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Self care in a time of quarantine

Self care in a time of quarantine
In this strange new world, it’s easy to feel alone. But the truth is we’re all in this together. As we navigate life indoors, it’s more important than ever to make the time to look after our minds as well as our bodies. Here are some top tips to help protect your mental health and well being. 

Connect with others – Maintaining relationships with people we trust is really important. So, let’s use other ways to connect while we can’t be face-to-face with those we love. Chat on the phone, use social media, try video calls to get the family together. If you need someone friendly to talk to, sign up for our telephone befriending service Silver Talk, just call 0191 223 8662.

Support others – Helping others around you could make a big difference to them and could make you feel better too. Could you phone or message a family member or neighbour to let them know you’re thinking of them? Check out our Karbon community kindness story for ways to support your local community. Make sure to do this in line with official guidance on coronavirus to keep yourself and everyone safe.

Look after your physical well being – Try not to be tempted to slip into unhealthy ways as this can have a negative impact on how you feel. Try to eat healthy, well-balanced meals, drink enough water and take exercise.

Get some fresh air – Get as much natural light as you can. Spend time in the garden/yard if you have one, open your front or back door, sit on the doorstep or pull up a chair to an open window.

Limit time online and watching news – Installing a website blocker like Block Site will temporarily force you off social media and news websites, which can be a source of anxiety. Try checking the news at set times or limiting to a couple of checks a day.

Do things you love – It’s easy to stop doing the things you usually enjoy when you’re feeling low,
lonely or worried. But focusing on a hobby, learning something new, or just taking time to relax can boost your mood. Check out our Feel good free time page for lots of ideas. 

Value your sleep – Getting enough good quality sleep makes a big difference to how we feel mentally and physically. Feeling worried can make it harder to get a good night’s sleep so take steps to give yourself the best chance of resting. Avoid screens before bed, cut back on caffeine and create a restful environment. Check out the NHS Every Mind Matters website for more tips on how to improve your sleep.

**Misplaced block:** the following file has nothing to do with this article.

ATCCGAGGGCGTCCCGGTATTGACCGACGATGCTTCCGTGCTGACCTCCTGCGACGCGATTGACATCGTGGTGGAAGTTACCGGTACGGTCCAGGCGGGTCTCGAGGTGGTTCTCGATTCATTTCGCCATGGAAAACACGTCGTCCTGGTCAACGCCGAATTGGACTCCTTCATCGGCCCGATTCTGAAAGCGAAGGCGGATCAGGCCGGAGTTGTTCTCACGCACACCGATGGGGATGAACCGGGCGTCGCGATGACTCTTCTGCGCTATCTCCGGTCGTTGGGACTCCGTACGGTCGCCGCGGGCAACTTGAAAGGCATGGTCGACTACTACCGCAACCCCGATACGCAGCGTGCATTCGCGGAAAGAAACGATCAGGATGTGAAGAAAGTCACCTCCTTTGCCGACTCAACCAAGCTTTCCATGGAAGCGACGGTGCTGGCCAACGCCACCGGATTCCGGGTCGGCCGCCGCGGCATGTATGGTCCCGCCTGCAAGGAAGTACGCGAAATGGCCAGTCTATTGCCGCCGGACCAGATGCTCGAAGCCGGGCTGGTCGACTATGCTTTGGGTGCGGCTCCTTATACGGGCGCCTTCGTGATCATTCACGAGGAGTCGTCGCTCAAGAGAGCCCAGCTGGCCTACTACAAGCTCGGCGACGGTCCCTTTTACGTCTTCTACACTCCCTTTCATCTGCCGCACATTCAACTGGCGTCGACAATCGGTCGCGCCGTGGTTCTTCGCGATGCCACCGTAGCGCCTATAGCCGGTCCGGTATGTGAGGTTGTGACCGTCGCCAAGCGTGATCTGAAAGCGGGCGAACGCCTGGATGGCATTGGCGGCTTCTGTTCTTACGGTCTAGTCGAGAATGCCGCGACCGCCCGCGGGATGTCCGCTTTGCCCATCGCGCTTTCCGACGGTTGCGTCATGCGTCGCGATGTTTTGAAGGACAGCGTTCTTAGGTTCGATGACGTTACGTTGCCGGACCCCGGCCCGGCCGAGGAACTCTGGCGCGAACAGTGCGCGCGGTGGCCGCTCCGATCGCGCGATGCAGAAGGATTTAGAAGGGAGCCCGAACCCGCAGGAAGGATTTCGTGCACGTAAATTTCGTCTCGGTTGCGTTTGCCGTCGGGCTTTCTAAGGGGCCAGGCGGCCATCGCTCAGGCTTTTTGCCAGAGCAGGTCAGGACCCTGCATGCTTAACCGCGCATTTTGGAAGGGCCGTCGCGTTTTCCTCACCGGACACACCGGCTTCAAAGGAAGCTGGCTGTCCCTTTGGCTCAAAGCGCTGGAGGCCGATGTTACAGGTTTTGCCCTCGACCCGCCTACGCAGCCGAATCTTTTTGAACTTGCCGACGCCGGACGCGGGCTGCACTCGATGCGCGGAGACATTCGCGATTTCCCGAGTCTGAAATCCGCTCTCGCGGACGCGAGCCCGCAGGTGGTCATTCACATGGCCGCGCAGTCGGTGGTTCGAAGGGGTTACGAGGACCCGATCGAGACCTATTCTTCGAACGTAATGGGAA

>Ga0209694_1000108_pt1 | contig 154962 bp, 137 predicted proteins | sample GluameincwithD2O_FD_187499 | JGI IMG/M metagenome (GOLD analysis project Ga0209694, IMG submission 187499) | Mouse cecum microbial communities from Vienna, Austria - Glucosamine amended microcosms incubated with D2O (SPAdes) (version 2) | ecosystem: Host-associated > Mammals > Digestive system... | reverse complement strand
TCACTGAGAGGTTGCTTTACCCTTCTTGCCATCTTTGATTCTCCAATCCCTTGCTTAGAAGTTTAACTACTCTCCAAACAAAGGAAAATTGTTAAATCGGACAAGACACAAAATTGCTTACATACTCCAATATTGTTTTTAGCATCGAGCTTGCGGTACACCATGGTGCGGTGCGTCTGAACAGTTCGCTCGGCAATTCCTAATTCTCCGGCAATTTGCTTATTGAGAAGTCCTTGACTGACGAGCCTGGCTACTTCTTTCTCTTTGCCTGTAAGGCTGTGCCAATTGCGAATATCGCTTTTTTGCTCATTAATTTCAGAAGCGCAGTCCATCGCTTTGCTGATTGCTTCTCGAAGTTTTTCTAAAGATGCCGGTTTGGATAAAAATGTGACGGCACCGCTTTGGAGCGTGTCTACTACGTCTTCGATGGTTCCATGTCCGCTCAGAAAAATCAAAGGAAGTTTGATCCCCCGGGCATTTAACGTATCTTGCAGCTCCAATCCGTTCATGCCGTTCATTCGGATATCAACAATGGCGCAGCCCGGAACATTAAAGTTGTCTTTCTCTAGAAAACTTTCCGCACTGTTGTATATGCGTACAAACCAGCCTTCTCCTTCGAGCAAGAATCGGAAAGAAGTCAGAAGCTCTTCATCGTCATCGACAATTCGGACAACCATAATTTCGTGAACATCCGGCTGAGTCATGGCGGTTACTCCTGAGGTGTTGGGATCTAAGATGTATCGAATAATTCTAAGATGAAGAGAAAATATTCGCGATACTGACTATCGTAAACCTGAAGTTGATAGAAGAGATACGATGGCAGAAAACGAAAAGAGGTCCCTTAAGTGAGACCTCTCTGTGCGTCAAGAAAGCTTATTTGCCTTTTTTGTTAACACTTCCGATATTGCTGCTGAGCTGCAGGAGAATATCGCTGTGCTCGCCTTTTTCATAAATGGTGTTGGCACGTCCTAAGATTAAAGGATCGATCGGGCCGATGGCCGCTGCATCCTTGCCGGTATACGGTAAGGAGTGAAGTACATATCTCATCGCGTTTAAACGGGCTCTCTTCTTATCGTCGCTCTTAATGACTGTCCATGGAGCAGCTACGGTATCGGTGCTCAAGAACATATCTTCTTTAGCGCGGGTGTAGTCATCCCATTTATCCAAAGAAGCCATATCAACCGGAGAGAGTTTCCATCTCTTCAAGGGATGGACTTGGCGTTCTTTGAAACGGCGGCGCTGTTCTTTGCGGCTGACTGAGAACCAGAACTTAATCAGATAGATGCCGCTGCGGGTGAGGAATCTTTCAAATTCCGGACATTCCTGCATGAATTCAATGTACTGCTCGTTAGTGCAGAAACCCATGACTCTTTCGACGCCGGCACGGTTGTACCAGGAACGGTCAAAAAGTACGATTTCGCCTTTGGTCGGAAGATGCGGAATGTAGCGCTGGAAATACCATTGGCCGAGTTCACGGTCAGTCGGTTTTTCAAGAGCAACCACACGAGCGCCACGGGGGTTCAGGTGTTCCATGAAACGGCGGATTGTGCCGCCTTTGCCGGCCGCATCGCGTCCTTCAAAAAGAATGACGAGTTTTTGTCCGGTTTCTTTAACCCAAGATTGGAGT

Focus on what you can control – It’s natural to feel concerned about what’s going on right now but it’s important to try to manage that stress. Try to focus on the things you can control, including making sure you get information from reliable sources like the NHS or gov.uk, and taking action to feel better prepared. Try listening to the NHS audio guides on managing anxiety – you can find them at www.nhs.uk

Set daily goals – It feels great to tick things off a list. Setting and achieving goals gives a sense of control and purpose. Think about things you want or need to do that you can still do from home, whether that’s chores, something fun or learning something new.

Keep your brain busy – Read, write, play games, do puzzles, draw, bake – find something that works for you. Check out our Pen pal for the day challenge

Create a new daily routine – Life is changing for all of us for a while and we are all going to see changes to our normal routine. Think about how you can adapt and create positive new routines. Include useful activities (such as cooking, cleaning and exercise) as well as meaningful activities (such as calling a friend or reading). It might help to write a plan for your day or week or try using our self-care checklist above.

Talk about your worries – It’s natural to feel a little scared about the current situation. Sharing how
you’re feeling and the ways you are coping with family and friends will help them too. If you don’t feel able to do that, look up mental health helplines on the NHS website or find a support group online.

*Advice taken from Public Health England. For more information and resources, visit www.gov.uk
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4 May 2020

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